At the root of the GBIO framework lies the culture focus area, which puts in place the necessary elements to turn biodiversity information into a common and connected resource—stable and persistent storage, pooled expertise, the culture and policies to support sharing, and common data standards.
Photo: Ueda K (2020). iNaturalist Research-grade Observations. iNaturalist.org. Occurrence dataset https://doi.org/10.15468/ab3s5x accessed via GBIF.org on 2020-06-02. https://www.gbif.org/occurrence/2542916683
Open access and reuse culture
Enable data sharing by default
Promote open sharing of data by standardizing practice via public funding and other incentives, and through proper attribution and recognition of primary data resources, data creators and curators, including credit for individuals as well as institutions.
Ensure data can be accessed, interpreted and reused between systems and across disciplines
Develop and maintain a set of flexible and interoperable data standards for easy mobilization of all classes of biodiversity data.
Persistent storage and archival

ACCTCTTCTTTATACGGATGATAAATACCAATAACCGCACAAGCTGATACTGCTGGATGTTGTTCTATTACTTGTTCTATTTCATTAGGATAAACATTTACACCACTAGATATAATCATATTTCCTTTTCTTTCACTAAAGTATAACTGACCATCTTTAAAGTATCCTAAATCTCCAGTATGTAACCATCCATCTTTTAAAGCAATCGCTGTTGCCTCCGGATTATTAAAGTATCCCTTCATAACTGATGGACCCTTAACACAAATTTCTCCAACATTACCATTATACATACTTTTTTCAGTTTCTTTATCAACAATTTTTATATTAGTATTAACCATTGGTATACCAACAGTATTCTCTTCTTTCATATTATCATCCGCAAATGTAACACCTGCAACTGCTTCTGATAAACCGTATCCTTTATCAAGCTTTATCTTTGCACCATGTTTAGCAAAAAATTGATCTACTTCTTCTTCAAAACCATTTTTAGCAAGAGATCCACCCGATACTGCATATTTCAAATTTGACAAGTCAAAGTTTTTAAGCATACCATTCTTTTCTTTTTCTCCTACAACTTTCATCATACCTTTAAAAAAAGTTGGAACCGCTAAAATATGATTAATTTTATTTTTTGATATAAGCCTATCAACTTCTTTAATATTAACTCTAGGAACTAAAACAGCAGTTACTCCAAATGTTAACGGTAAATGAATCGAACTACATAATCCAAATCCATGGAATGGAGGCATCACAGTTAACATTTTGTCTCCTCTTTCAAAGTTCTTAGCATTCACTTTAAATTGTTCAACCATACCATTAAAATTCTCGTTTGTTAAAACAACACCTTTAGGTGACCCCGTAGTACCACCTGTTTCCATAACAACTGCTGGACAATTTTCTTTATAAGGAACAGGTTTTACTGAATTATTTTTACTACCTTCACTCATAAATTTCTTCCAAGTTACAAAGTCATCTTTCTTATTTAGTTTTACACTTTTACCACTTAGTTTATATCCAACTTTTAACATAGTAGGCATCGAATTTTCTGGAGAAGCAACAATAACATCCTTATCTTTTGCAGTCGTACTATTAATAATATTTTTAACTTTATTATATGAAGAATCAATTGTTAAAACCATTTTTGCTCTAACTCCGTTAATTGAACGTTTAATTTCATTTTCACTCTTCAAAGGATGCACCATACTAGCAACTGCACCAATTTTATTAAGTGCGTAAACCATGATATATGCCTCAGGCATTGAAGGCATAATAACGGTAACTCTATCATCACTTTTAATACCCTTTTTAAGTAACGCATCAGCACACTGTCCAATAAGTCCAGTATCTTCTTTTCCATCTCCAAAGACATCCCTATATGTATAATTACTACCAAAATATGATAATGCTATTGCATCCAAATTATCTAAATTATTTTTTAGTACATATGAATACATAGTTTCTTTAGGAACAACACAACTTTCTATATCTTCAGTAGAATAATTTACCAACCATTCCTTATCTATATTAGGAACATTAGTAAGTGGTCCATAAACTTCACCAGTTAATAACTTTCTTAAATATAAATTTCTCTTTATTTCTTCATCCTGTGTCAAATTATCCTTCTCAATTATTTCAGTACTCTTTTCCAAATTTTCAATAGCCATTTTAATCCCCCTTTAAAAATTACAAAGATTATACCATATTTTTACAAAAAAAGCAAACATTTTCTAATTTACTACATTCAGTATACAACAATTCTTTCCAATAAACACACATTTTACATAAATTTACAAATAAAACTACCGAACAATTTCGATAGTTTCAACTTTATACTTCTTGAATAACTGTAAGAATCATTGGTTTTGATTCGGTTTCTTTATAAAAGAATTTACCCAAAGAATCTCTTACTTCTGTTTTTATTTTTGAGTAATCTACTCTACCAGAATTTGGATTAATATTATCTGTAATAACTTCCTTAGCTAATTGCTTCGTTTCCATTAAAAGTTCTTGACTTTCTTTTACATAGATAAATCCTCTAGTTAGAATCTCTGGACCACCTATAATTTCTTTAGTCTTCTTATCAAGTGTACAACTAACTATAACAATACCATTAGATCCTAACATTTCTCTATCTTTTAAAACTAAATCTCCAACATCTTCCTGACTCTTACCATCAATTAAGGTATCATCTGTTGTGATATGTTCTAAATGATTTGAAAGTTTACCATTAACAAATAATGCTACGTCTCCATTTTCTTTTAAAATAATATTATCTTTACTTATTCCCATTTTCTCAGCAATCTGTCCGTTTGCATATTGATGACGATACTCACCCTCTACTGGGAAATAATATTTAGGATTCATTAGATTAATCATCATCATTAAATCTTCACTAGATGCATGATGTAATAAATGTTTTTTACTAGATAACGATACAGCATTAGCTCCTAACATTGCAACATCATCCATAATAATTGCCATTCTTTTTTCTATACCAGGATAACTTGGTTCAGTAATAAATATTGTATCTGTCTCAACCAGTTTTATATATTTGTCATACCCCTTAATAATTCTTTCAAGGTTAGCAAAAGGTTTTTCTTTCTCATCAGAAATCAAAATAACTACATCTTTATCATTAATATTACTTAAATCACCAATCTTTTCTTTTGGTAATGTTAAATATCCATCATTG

Create stable data infrastructures that preserve and maintain all biodiversity data
Establish a distributed network of data repositories for all types of biodiversity data, with consistent approaches to metadata, identifiers, licences, tools and web services.
Create a framework of goals, rules and procedures that actively encourages sharing and reuse of all biodiversity data
Ensure that public policies, legislation and funding initiatives at all scales combine to reinforce this strategy and support its individual components.
Biodiversity knowledge experts
Benefit from the expertise of the whole community
Establish an environment which gives ownership and benefits to experts all over the world as partners in collaborative management and curation of data.